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Maimonidean controversy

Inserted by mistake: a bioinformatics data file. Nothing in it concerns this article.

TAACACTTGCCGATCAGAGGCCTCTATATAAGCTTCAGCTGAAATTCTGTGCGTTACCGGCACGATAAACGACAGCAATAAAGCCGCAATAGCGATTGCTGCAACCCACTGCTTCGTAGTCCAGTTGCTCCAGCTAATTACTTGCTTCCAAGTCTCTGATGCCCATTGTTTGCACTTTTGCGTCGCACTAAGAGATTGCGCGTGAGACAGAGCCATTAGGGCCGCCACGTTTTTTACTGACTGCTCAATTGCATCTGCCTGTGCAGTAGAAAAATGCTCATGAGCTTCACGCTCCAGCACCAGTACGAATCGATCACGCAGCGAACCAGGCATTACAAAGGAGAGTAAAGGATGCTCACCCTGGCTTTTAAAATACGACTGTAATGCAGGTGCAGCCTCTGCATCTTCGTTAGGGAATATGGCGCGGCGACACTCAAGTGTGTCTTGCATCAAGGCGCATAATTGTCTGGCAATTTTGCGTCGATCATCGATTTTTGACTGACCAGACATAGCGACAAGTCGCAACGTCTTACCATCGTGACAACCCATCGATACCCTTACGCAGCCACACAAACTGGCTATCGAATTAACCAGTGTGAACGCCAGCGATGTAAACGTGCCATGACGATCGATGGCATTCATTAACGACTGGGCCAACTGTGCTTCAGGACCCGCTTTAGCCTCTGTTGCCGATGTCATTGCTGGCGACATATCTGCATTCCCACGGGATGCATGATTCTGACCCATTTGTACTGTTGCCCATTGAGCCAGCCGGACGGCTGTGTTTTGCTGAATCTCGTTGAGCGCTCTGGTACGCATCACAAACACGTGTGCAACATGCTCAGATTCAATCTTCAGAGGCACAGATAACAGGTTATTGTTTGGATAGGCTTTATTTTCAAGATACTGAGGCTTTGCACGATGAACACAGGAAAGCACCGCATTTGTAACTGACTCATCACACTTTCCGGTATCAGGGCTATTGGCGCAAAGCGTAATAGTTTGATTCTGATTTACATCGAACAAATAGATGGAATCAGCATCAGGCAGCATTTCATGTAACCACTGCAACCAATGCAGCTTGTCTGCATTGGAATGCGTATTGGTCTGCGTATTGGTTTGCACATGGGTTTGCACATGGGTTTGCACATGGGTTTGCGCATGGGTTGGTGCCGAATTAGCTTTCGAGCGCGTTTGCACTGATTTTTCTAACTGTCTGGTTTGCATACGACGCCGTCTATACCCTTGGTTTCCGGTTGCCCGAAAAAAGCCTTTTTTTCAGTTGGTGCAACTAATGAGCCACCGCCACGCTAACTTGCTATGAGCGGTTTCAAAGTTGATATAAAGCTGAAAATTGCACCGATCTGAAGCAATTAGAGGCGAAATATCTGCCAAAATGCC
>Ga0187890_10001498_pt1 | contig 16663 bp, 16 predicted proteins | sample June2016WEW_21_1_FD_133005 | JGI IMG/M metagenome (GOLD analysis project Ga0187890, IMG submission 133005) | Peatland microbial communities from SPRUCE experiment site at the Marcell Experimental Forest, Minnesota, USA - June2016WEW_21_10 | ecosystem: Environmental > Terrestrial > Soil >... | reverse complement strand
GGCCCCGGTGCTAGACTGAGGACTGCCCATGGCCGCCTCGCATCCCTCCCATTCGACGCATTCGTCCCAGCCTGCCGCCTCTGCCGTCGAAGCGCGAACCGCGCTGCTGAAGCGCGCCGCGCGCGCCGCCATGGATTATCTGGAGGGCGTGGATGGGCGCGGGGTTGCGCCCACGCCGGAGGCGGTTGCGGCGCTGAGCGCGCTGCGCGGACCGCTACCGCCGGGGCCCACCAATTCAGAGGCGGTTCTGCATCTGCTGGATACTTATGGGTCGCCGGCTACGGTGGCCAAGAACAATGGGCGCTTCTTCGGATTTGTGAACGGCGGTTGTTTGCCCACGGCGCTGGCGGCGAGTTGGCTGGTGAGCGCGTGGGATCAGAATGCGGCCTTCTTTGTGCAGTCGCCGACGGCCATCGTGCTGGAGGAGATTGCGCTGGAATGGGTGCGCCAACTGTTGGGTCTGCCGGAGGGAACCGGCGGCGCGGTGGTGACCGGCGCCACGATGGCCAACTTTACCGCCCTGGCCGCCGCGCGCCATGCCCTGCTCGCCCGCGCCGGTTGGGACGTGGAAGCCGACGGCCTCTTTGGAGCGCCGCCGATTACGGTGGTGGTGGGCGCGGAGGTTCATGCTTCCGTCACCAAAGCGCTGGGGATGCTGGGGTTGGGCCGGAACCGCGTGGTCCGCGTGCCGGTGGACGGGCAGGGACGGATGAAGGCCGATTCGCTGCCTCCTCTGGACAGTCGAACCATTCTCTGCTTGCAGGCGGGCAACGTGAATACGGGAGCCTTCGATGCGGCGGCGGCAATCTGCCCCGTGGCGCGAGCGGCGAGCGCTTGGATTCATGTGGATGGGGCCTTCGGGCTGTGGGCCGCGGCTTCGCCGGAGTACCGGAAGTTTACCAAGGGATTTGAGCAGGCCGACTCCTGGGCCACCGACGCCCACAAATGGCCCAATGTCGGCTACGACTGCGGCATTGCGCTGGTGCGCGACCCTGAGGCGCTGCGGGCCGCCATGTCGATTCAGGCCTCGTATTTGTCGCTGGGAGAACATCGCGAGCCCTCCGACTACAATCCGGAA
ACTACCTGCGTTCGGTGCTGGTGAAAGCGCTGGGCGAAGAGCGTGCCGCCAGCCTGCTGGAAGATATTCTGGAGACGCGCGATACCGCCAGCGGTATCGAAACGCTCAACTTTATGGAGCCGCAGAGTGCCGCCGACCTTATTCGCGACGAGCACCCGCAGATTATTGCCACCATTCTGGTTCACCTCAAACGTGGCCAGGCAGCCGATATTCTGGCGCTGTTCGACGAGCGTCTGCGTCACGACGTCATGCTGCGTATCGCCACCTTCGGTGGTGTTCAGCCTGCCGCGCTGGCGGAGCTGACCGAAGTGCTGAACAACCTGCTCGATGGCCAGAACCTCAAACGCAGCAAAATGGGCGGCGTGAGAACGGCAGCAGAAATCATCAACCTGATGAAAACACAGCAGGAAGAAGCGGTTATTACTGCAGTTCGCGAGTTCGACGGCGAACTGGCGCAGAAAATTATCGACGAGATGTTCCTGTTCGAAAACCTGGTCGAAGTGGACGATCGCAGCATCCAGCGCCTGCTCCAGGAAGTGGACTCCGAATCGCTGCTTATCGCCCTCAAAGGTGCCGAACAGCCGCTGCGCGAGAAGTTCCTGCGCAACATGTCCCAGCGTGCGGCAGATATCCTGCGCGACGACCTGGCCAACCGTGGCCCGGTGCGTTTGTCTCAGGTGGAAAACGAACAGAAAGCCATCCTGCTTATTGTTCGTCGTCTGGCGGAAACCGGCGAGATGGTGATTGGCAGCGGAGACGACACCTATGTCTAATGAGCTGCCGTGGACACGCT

Maimonidean controversy. Jewish controversy (in fact, more than one) centring on the themes discussed by the philosopher Maimonides. Scholars such as Meir Abulafia were appalled by Maimonides' apparent rejection of the doctrine of the resurrection of the dead. A ḥerem (excommunicatory ban) was pronounced on Maimonides' philosophical work. In the West, the controversy was halted by the burning of Maimonides' books by the Christian Dominicans in 1232. It was continued in the East by Maimonides' son, Abraham, although the desecration of Maimonides' tomb in Tiberias was a profound shock to all concerned. This tension between the anti-rationalists and the rationalists continued through the Middle Ages and is to be seen in such disputes as that between Moses Isserles and Solomon b. Jehiel Luria in the 16th cent.

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